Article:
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Regulation of Carbon Metabolism in Filamentous Fungi

  • William McCullough
  • Clive F. Roberts
  • Stephen A. Osmani
  • Michael C. Scrutton

Abstract

Fungi are primarily soil organisms and as agents of decay produce extracellular enzymes degrading many natural polymers, especially polysaccharides (Section 2). The majority of fungi also utilize a wide range of growth substrates including poly-and oligosaccharides, hexoses, pentoses, many organic acids and alcohols, but cannot metabolize C1 compounds such as methanol (Cooney and Levine, 1972). Although most filamentous fungi are obligate aerobes, they exhibit high affinities for oxygen and thus grow at very low oxygen concentrations (Bull and Bushell, 1976). It is therefore difficult to demonstrate true anaerobic growth, which is found only in a few fungi such as Blastocladiella ramosa (Held et al, 1969), Mucor species (Bartnicki-Garcia and Nickerson, 1962), and Fusarium oxysporum (Gunner and Alexander, 1964). The capacity for fermentation in a limiting concentration of oxygen is, however, more common. For example, a lactic acid fermentation is found in aquatic lower fungi, an alcoholic fermentation in F. lini, and fermentations yielding lactic acid, ethanol, and CO2 in Rhizopus species (see Cochrane, 1976). Anaerobic growth or fermentation may demand specific nutritional requirements such as thiamine and nicotinic acid in Figure 1. Relationships between primary and secondary metabolism in filamentous fungi. The origins of major classes of secondary metabolites produced by filamentous fungi are shown in relation to the central pathways of intermediary metabolism. Apart from the 3-lactam antibiotics, no attempt is made to show the many fungal products that arise by further reactions between secondary metabolites of diverse origins. The biosynthesis of certain organic acids is discussed in some detail (Section 3.4) and illustrated in Figs. 5–7.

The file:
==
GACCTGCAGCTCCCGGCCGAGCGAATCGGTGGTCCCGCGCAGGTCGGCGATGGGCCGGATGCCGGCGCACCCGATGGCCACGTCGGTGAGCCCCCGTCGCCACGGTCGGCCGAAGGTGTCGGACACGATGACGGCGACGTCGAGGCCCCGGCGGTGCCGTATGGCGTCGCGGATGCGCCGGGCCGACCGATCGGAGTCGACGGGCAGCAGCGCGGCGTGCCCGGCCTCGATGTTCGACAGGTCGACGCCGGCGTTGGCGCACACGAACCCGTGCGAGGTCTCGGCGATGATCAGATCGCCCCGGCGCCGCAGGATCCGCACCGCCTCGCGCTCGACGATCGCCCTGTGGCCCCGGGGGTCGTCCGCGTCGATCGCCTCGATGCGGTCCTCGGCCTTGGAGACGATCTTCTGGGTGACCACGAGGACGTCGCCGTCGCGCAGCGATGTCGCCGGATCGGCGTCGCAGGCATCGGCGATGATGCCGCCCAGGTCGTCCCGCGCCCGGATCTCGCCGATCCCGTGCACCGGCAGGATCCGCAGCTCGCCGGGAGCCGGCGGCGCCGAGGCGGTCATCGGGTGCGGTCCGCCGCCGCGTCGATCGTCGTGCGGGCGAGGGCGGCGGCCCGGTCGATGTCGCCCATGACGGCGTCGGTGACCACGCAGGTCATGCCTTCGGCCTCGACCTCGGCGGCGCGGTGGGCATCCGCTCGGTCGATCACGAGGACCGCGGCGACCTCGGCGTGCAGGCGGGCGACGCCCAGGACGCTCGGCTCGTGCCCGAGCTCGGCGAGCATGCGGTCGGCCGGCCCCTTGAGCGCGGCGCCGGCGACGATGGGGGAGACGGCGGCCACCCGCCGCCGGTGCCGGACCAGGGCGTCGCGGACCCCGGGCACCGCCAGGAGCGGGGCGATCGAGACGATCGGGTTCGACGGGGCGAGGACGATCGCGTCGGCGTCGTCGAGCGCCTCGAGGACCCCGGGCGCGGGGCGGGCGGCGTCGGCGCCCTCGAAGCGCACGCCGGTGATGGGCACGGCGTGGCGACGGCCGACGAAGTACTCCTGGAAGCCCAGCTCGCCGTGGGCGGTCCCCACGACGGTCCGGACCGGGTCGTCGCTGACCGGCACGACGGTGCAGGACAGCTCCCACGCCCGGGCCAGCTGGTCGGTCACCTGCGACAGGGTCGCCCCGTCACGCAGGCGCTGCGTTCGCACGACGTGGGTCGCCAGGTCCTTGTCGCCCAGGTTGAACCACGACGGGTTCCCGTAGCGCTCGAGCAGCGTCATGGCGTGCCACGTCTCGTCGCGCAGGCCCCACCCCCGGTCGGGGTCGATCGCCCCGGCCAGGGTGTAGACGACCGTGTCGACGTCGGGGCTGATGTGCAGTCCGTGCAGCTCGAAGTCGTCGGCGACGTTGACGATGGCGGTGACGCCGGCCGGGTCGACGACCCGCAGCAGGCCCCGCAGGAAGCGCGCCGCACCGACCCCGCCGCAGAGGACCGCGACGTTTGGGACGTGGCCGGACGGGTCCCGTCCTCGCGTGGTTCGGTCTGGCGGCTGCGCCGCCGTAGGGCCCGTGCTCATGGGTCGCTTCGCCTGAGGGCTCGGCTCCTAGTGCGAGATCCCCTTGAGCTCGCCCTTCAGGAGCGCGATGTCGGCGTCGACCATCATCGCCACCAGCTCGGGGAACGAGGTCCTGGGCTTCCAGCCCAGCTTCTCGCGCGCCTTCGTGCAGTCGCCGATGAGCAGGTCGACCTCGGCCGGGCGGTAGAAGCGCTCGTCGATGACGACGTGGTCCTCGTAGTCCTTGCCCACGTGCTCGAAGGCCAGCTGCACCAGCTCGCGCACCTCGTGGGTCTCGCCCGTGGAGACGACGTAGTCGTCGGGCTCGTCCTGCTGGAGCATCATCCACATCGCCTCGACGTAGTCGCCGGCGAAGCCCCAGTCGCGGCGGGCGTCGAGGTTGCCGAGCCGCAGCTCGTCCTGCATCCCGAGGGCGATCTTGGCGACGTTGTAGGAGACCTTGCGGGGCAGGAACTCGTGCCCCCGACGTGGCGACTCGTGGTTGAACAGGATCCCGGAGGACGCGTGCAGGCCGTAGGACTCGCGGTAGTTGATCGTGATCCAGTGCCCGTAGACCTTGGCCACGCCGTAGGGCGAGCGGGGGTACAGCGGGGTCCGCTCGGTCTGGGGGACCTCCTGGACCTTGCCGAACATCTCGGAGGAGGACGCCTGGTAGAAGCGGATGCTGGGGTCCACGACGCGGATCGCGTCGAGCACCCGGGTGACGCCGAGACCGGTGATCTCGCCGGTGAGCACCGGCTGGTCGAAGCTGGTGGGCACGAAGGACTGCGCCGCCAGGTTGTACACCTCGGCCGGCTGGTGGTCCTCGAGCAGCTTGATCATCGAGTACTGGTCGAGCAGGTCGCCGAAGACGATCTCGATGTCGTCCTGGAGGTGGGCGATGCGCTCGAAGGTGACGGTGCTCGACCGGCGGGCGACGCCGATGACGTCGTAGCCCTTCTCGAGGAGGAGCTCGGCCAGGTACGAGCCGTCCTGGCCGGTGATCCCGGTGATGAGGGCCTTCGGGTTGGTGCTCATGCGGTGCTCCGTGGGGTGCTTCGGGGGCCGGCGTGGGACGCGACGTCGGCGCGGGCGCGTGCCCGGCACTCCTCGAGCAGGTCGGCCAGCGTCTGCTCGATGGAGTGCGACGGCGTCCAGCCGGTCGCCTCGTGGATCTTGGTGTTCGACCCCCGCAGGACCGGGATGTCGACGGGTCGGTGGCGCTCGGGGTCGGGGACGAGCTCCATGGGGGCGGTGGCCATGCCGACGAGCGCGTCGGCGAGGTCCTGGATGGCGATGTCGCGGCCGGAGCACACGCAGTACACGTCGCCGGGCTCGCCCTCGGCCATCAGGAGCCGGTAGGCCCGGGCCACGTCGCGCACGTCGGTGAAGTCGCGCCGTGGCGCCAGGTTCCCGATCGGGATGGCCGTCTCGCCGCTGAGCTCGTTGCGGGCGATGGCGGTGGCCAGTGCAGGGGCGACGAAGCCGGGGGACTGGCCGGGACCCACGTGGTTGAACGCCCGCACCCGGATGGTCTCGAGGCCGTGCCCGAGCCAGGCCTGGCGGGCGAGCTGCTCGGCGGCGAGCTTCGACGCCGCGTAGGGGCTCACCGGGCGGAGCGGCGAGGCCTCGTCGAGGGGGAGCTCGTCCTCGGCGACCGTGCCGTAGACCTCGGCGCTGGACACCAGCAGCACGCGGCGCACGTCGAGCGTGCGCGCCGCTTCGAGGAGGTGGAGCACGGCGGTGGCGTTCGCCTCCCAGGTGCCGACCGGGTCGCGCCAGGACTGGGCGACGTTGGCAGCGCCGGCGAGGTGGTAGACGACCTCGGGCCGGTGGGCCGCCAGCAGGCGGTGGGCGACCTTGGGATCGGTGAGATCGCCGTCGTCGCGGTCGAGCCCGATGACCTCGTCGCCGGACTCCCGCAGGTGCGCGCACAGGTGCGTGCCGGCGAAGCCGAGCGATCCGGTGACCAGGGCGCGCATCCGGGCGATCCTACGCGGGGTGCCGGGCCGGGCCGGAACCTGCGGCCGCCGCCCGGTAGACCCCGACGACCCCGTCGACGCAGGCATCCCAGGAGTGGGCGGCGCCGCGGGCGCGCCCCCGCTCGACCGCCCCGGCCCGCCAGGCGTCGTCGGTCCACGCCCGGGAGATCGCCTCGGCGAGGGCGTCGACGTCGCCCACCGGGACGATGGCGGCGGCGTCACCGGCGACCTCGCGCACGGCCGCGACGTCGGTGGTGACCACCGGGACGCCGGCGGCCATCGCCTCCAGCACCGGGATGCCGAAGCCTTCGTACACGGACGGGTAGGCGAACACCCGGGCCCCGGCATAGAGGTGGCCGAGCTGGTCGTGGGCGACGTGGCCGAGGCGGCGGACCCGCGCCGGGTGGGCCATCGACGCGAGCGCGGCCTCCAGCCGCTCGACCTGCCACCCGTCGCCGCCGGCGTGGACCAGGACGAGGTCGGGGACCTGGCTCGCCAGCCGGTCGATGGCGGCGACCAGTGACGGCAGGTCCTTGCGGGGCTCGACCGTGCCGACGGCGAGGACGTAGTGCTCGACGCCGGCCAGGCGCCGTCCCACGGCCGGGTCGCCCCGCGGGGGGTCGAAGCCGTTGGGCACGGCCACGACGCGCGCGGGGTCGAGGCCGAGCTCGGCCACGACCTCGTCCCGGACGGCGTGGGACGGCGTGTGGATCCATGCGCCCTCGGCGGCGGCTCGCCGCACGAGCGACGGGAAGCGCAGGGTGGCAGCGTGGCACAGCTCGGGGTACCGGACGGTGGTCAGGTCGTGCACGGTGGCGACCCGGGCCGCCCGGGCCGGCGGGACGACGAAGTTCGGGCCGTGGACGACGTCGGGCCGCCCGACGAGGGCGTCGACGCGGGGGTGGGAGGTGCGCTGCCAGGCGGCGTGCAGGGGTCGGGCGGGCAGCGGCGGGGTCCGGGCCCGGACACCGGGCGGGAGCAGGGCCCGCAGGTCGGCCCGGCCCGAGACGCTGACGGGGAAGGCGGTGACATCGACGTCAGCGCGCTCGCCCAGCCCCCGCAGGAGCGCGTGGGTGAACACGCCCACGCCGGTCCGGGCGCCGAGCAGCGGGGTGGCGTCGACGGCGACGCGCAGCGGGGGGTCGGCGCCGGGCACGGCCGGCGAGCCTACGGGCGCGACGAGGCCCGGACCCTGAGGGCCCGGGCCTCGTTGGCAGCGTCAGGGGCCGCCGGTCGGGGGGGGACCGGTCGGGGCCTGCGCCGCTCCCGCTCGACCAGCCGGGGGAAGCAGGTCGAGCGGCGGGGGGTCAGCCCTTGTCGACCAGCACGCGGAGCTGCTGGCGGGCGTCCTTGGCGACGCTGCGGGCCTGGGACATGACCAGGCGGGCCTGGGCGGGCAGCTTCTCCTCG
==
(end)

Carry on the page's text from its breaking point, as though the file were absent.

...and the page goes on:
Keywords

Aspergillus Niger Filamentous Fungus Pyruvate Kinase Itaconic Acid Neurospora Crassa 
These keywords were added by machine and not by the authors. This process is experimental and the keywords may be updated as the learning algorithm improves.

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Copyright information

© Plenum Press, New York 1986

Authors and Affiliations

  • William McCullough
    • 1
  • Clive F. Roberts
    • 2
  • Stephen A. Osmani
    • 3
  • Michael C. Scrutton
    • 3
  1. 1.Department of BiologyUniversity of Ulster, NewtownabbeyCo. AntrimNorthern Ireland
  2. 2.Department of GeneticsUniversity of LeicesterLeicesterUK
  3. 3.Department of BiochemistryKing’s College LondonLondonUK

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